Well, that was a good start!
We're not exactly sure how to organize this whole "themes" idea for this blog, but it seems like a good moment to move along to something else. We've had contributions from Kariann about the idea of "bad music" and guilty pleasures, Phil on on the link between theory and our own lives, Rebecca on her love for Church music, MMR on her experience as a rock star and the role of the canon, Phil again on Britney Spears, Kariann again on sound system bikes, and even a take on the situation by Sammee over at her own blog. I'm not sure how to quite sum up the points. One thing I think I can safely say is that there is a fair amount of anxiety out there about revealing too much of yourself in academia. Given the tight job market, the difficulty of getting into grad school, and of course the small size and presumed collegiality of our field, it's entirely reasonable to worry that one's personal taste or beliefs might harm one's career--the whole thing is such a crap shot, who knows what might sink you. Blogging, as we all know, strikes at the heart of the relationship between an academic's private and public image.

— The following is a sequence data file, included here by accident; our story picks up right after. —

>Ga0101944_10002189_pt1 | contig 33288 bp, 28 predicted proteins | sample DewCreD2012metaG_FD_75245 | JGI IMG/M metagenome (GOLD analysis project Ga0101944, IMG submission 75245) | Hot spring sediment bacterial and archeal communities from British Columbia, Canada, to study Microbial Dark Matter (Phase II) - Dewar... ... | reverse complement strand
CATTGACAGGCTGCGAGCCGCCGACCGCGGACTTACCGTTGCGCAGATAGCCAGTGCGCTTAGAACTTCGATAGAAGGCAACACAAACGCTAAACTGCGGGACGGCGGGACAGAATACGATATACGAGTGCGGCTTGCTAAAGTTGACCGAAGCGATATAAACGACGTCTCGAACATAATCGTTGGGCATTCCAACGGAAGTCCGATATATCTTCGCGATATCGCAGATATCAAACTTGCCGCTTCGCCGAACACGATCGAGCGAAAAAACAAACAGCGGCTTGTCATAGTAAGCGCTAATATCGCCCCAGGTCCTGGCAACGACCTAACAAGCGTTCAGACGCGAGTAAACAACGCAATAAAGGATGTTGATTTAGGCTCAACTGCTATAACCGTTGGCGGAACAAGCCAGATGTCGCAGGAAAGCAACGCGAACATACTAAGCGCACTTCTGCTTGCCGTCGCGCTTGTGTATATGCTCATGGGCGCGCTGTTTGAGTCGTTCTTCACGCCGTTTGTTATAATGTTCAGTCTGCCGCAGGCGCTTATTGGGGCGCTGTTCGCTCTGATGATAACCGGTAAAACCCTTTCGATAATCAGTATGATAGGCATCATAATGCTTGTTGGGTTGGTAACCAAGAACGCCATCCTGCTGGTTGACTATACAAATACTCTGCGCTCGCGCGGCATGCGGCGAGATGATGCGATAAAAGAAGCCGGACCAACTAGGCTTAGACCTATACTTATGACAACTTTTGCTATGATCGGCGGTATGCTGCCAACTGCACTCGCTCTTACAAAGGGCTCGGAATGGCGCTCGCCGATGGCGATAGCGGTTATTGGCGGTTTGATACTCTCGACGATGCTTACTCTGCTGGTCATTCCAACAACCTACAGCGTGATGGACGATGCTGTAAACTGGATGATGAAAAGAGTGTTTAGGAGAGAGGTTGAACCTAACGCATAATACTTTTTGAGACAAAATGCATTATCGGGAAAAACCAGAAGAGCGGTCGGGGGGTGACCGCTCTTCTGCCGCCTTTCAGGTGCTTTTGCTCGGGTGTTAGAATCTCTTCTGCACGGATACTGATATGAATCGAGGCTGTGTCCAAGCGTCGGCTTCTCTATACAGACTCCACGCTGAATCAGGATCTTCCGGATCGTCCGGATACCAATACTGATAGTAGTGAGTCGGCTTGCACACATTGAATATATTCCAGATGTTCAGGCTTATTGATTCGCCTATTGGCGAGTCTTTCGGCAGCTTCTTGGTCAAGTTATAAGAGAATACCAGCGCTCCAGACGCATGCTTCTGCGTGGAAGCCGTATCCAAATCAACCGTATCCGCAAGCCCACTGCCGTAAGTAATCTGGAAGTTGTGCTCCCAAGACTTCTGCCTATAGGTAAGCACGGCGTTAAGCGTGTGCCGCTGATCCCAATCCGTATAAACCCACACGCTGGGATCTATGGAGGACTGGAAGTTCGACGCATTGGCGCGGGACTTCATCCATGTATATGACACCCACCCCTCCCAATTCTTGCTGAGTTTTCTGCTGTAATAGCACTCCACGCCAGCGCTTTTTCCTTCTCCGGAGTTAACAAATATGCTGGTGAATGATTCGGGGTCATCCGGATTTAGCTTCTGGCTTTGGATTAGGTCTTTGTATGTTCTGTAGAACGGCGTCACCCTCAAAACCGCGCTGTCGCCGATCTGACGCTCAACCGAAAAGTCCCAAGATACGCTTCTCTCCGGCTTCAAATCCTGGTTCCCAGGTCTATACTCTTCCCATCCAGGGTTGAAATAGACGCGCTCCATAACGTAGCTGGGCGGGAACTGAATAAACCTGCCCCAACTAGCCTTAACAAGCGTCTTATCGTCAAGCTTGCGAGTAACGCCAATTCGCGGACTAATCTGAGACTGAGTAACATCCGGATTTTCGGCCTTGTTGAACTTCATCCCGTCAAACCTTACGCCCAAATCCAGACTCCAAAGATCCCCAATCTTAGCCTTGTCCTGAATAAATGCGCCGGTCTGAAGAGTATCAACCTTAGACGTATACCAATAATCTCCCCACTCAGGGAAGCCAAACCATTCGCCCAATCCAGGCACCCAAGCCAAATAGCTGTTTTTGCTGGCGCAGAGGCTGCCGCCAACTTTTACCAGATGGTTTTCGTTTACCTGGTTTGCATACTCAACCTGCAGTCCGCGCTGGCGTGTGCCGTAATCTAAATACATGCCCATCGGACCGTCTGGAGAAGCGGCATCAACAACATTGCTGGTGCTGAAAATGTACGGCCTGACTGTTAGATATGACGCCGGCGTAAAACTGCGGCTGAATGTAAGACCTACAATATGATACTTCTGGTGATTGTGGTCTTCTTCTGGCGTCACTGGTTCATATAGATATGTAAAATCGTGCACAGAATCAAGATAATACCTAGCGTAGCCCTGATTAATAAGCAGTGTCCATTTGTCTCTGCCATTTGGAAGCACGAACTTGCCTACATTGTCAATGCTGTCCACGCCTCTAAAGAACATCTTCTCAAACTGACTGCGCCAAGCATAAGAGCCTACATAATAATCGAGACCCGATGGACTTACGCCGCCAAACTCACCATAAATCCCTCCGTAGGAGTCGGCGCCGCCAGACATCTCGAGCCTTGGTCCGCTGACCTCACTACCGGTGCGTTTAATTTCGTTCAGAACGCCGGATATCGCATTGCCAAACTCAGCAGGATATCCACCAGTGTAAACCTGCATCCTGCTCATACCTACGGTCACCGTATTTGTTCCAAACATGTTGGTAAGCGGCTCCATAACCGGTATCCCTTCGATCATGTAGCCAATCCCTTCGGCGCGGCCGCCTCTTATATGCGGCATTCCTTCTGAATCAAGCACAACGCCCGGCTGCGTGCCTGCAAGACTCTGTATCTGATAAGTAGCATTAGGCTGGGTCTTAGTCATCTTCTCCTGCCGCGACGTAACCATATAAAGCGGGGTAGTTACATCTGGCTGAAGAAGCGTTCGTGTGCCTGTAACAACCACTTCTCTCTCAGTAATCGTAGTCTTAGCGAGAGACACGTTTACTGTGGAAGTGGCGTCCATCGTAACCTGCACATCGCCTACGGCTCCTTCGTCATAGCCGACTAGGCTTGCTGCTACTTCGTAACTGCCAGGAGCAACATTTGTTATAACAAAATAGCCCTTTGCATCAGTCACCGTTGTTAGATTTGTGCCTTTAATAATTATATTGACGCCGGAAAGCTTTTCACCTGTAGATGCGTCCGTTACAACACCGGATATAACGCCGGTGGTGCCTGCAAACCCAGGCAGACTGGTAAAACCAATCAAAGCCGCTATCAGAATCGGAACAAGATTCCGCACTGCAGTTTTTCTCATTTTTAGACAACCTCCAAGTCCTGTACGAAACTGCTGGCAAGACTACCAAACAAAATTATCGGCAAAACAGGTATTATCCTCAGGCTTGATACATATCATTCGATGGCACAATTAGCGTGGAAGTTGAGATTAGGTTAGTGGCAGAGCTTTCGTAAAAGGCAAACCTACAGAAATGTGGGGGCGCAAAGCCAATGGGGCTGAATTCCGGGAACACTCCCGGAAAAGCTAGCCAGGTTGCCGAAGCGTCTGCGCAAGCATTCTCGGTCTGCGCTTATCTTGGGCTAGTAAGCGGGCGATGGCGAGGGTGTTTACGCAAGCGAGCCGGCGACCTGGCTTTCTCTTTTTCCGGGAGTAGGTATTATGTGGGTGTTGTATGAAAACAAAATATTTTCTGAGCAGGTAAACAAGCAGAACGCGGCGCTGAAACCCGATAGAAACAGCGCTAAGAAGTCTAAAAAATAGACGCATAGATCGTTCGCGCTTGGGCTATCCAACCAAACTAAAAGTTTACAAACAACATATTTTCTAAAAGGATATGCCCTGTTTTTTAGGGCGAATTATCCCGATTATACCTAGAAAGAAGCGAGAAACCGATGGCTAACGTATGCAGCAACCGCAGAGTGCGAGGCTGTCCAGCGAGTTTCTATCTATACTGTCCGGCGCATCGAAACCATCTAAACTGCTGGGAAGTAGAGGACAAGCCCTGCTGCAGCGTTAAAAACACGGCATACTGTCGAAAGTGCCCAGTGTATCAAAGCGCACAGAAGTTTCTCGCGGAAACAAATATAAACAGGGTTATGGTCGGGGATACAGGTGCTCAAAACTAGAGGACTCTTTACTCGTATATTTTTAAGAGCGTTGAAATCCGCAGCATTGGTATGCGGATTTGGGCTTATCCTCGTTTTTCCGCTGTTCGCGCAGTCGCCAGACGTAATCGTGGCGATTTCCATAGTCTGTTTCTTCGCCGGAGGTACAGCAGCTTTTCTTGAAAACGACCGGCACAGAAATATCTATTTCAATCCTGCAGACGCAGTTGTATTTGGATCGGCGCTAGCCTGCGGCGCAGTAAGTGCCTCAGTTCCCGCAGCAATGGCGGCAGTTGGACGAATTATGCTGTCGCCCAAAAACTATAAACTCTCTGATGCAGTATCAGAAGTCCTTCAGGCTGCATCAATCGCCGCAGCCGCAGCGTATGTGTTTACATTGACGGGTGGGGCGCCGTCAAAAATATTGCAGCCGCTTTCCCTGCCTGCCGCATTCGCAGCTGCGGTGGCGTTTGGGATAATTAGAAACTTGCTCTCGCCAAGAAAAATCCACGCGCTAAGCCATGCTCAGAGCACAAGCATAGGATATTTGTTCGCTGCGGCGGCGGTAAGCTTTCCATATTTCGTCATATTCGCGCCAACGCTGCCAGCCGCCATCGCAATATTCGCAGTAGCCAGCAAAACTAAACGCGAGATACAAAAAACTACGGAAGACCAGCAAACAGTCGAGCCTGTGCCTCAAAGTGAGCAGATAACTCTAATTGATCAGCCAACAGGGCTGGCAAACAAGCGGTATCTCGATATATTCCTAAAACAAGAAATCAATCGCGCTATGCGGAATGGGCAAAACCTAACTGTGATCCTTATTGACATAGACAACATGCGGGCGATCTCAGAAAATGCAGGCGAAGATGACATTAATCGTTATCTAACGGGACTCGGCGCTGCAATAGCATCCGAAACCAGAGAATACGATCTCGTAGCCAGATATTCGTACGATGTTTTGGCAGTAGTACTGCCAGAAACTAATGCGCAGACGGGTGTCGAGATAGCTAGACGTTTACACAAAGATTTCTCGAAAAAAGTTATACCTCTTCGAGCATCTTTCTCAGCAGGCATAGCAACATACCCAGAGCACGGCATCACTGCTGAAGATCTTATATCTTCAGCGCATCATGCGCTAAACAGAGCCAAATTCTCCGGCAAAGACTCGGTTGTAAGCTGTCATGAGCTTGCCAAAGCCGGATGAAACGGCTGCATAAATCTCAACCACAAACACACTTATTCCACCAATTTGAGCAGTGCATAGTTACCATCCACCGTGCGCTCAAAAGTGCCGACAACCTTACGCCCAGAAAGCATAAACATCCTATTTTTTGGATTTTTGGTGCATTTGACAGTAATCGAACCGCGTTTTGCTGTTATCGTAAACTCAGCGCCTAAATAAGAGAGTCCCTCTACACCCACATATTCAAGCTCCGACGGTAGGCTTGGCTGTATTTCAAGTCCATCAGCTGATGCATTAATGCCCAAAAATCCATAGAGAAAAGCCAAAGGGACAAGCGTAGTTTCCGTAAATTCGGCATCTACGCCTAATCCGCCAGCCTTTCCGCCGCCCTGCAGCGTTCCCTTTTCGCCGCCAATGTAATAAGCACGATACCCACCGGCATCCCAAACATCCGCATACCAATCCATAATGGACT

So let's leave our anxious selves behind, and move onto something less personal, and a bit more work-oriented: transcription!
We'll lead off with a guest post that raises some juicy questions, and I believe Kariann has a post on the subject brewing as well. Do you have a story about transcription? Want to pontificate? Get in touch, or blog about it yourself. Make sure to link back here so that we know you have, and we'll link you up.
We're also open to suggestions on how to make this somewhat experimental format more interesting and useful, so feel free to leave a comment to this post if you have an idea. One thing I'd like to see is more short posts that don't feel obligated to make a big point. Lord knows that can be stressful to write. I'd rather see quantity over quality, myself.